Selfies and Texting in Florida
Distracted driving takes lives and causes serious injury. It’s no surprise there are so many nationwide campaigns regulating the use of cellphones, considering they contribute dramatically to the problem of distracted driving. It seems that no sooner does one law about distracted driving take effect than another dangerous driving practice occurs.
In Florida, you may legally use your cellphone for talking while driving, but you are expected to use caution when you do so. The new practice of taking a self-portrait, known as a selfie, while driving is the epitome of distracted driving. Taking a selfie while driving — and causing an accident — would almost certainly result in liability in a personal injury lawsuit.
While Florida has become the 41st state to ban texting while driving, distracted driving laws clearly need to go beyond the current requirements and penalties to have a larger deterrent effect on distracted driving.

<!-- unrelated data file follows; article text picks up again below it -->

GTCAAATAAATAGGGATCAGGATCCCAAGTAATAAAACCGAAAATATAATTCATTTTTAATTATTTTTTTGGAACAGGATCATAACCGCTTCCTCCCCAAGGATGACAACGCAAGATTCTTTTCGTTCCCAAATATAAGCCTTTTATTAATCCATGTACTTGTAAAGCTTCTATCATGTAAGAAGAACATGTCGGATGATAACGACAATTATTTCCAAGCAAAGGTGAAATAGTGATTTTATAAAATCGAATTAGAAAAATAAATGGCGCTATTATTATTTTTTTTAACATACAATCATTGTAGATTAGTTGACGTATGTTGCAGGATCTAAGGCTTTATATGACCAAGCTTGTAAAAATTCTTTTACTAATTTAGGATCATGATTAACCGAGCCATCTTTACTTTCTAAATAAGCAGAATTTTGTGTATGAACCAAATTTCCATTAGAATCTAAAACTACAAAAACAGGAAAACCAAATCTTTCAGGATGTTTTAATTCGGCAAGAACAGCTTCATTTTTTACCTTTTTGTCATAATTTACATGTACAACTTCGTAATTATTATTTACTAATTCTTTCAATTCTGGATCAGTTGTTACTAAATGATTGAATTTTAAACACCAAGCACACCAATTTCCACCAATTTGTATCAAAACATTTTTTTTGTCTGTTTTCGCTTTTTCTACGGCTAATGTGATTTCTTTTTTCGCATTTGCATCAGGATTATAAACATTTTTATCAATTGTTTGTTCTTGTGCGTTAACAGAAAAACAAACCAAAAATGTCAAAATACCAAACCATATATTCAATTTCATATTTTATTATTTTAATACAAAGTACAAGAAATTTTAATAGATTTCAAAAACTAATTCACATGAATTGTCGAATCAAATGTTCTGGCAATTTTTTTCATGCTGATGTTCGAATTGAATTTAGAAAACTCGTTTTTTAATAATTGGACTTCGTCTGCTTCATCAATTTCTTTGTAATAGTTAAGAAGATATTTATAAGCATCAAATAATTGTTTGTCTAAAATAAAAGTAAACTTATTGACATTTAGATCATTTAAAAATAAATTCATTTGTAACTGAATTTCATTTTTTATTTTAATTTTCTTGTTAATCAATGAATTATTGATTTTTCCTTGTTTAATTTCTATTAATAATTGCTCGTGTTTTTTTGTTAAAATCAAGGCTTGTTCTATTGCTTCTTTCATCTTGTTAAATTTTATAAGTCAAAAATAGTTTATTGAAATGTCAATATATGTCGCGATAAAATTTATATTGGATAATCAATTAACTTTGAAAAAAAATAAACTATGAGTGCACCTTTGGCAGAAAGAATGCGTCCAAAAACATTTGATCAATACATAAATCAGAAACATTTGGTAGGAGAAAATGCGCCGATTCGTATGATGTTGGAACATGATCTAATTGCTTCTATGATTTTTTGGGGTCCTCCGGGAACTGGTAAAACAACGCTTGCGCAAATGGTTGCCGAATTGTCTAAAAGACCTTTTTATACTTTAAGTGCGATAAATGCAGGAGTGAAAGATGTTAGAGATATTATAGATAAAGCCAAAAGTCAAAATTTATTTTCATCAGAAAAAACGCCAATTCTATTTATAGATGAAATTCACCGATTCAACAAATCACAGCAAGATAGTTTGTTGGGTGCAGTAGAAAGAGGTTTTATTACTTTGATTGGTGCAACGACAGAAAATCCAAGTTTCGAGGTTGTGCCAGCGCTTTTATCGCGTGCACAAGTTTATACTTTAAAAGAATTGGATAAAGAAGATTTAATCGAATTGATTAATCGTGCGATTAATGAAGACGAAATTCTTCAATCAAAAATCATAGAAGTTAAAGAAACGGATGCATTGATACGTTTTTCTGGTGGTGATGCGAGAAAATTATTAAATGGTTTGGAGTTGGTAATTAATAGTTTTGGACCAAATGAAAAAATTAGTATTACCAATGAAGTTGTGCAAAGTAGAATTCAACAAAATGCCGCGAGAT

The following are the basic parameters of the current Florida law banning texting while driving:
- It is illegal to text while driving. There is an exemption for drivers who are stopped in traffic or waiting at traffic lights. This makes the law difficult to enforce.
- Texting while driving is a secondary offense, which means that to be ticketed for texting, a driver must be pulled over for committing another traffic infringement like speeding or running a red light.
- A first offense carries a $30 penalty, and a second offense carries a $60 penalty.
- Having an accident while texting carries a six-point license penalty.